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By Ed Hoffman

Much of what I know about success and leadership comes from my early experiences working at Abada International, a small import/export company based in New York City, and its colorful owner Joe Abada. Joe did not perfect his leadership style using books or by parroting the latest highfalutin’ theory; rather, he built the company from nothing to a success through common sense and hard work.

This was several years before my career at NASA, meaning I was a very young man at the time. Befitting my level of experience, the job position had no title. It was assumed that my work revolved around the requirements of the day and the needs of the business. Generally, assignments centered on maintenance of the building, preparing inventory for shipment and repairing damaged goods.

The work was straightforward and hard, requiring attention to detail and adaptability. For example, once a month I was expected to clean the roof. A New York City roof was not high on my list of preferred work activities. Aside from the general soot and dirt, invariably there was unrecognizable organic or inorganic matter that I would inspect from the end of a broom and often try to avoid. From my roof responsibilities, I learned the importance of intuitive leadership.

Joe would never dictate how to do an assignment, but he would clearly define the task and trust you to get it done. At the appropriate time he would nonchalantly walk around and start talking, promptly providing me with clear feedback on the work. He would always check the corners. I tended to do a poor job with the corners because, in my experience, the strangest-looking creatures always decayed in the corners.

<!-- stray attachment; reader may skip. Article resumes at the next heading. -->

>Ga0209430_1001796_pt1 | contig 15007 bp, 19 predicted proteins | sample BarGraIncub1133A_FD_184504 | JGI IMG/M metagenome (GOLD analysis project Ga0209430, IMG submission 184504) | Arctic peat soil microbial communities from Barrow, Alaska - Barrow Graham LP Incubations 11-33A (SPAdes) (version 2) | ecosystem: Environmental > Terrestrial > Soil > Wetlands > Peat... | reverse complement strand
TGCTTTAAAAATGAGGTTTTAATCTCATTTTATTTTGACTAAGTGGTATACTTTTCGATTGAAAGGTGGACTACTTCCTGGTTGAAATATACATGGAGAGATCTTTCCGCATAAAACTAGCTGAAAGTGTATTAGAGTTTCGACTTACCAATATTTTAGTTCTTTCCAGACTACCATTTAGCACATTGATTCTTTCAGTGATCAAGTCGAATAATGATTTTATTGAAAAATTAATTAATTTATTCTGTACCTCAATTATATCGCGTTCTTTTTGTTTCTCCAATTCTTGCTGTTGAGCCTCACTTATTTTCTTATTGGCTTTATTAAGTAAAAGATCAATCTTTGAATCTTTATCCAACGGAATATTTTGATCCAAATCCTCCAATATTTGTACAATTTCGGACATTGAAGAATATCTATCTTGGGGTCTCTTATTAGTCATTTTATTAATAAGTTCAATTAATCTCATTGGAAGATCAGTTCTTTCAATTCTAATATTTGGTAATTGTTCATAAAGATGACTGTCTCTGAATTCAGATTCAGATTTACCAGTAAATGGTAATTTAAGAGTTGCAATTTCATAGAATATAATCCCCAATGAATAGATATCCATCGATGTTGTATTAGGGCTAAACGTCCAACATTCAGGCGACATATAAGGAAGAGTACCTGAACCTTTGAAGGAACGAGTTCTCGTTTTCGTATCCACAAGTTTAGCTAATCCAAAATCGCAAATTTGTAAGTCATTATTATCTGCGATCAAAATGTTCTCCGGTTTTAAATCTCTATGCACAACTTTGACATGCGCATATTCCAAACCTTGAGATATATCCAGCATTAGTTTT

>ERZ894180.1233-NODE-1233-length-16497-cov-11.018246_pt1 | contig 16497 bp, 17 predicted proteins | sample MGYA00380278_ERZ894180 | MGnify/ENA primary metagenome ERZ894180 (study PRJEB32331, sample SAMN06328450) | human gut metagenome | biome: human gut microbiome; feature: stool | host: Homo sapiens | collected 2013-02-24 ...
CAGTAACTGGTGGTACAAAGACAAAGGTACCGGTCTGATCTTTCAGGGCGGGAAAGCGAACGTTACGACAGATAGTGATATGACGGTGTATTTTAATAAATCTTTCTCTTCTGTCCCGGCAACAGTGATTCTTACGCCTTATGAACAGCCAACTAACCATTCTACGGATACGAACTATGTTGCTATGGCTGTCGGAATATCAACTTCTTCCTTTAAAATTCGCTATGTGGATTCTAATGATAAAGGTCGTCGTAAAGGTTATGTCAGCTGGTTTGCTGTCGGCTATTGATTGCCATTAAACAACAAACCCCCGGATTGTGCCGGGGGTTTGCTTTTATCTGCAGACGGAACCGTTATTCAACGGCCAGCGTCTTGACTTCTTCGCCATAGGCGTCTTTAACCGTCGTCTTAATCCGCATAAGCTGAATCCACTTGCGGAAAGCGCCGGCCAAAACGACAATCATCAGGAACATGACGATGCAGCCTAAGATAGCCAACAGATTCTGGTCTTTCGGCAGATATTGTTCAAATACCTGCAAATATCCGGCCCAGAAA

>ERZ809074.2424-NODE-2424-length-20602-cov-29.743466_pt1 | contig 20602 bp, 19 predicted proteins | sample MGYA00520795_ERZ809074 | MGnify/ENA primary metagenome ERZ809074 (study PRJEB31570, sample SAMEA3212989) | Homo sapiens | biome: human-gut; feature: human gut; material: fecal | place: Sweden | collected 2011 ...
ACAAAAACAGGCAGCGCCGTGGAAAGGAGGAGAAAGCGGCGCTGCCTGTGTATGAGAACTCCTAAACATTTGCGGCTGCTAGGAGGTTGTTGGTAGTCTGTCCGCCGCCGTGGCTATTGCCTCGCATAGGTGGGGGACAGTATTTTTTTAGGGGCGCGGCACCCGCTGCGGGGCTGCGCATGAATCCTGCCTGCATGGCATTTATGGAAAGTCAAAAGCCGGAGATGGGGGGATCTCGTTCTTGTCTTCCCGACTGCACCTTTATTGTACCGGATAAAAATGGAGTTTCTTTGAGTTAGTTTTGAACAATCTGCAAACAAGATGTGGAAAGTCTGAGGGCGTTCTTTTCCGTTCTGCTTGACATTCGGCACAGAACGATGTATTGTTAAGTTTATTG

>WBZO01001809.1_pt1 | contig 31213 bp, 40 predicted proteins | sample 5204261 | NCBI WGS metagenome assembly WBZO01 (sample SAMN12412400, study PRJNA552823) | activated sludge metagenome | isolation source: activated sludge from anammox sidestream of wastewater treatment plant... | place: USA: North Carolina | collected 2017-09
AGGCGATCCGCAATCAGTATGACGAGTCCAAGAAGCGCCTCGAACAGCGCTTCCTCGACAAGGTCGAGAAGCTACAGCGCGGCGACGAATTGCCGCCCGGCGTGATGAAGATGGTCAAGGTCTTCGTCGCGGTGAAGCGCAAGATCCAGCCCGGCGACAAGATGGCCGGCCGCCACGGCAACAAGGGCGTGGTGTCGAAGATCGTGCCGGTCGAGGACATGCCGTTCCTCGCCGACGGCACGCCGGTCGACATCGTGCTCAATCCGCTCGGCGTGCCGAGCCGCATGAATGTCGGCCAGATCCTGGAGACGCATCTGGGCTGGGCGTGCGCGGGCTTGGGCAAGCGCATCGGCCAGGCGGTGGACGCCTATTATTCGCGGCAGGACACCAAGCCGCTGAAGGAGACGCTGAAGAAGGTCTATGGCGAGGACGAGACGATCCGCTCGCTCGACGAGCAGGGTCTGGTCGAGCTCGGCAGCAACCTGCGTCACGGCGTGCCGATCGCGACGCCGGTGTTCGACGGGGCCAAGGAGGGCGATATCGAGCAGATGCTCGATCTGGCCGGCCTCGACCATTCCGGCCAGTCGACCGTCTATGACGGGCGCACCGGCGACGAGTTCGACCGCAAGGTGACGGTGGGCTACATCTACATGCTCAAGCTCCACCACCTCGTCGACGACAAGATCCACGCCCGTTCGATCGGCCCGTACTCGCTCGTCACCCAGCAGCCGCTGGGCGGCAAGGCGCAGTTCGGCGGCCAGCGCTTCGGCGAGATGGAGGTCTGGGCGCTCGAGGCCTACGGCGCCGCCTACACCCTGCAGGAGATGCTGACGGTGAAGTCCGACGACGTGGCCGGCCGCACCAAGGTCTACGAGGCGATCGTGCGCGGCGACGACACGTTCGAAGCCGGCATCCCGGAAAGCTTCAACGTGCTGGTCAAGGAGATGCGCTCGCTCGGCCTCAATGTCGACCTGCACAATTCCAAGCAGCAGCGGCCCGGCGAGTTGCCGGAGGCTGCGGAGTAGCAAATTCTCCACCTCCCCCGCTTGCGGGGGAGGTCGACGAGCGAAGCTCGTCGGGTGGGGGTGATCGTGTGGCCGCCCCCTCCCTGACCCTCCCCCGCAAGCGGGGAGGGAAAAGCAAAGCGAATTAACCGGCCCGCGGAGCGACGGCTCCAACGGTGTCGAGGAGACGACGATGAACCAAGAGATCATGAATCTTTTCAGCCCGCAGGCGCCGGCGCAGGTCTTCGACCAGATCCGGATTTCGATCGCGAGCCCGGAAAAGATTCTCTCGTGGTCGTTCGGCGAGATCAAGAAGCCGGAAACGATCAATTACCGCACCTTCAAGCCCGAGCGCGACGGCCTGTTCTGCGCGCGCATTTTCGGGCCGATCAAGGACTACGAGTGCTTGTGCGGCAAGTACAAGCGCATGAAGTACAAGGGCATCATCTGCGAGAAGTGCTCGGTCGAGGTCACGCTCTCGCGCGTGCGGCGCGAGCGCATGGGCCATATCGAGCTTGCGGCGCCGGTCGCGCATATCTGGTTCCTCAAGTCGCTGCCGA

There was never any lack of clarity with Joe. Either it was good work or I would be given specific examples of my sub-performance. If the work was not up to standard (and standards were high), the work was done again until it was right. I learned the importance of cleaning the corners. Forget about trying to hide the dirt.

One of the things that endeared me to Joe and why I still appreciate his genius was what I learned from him on the Saturday shift. During the evening hours we listened to a radio show called “Saturday with Sinatra.” Joe loved listening to Sinatra and had no qualms about working to the sound of Ol’ Blue Eyes. Until it ended, we stayed and worked with the music blasting in the background.

Strangely, despite the long hours, it was fun. There was a pride in having the stamina to put in those hours, and the fun was on account of the music. Hard work and high standards are important, but so is taking care of yourself, and if that means improving the environment so that you enjoy being there, then turn up your radios and play what makes you happy.

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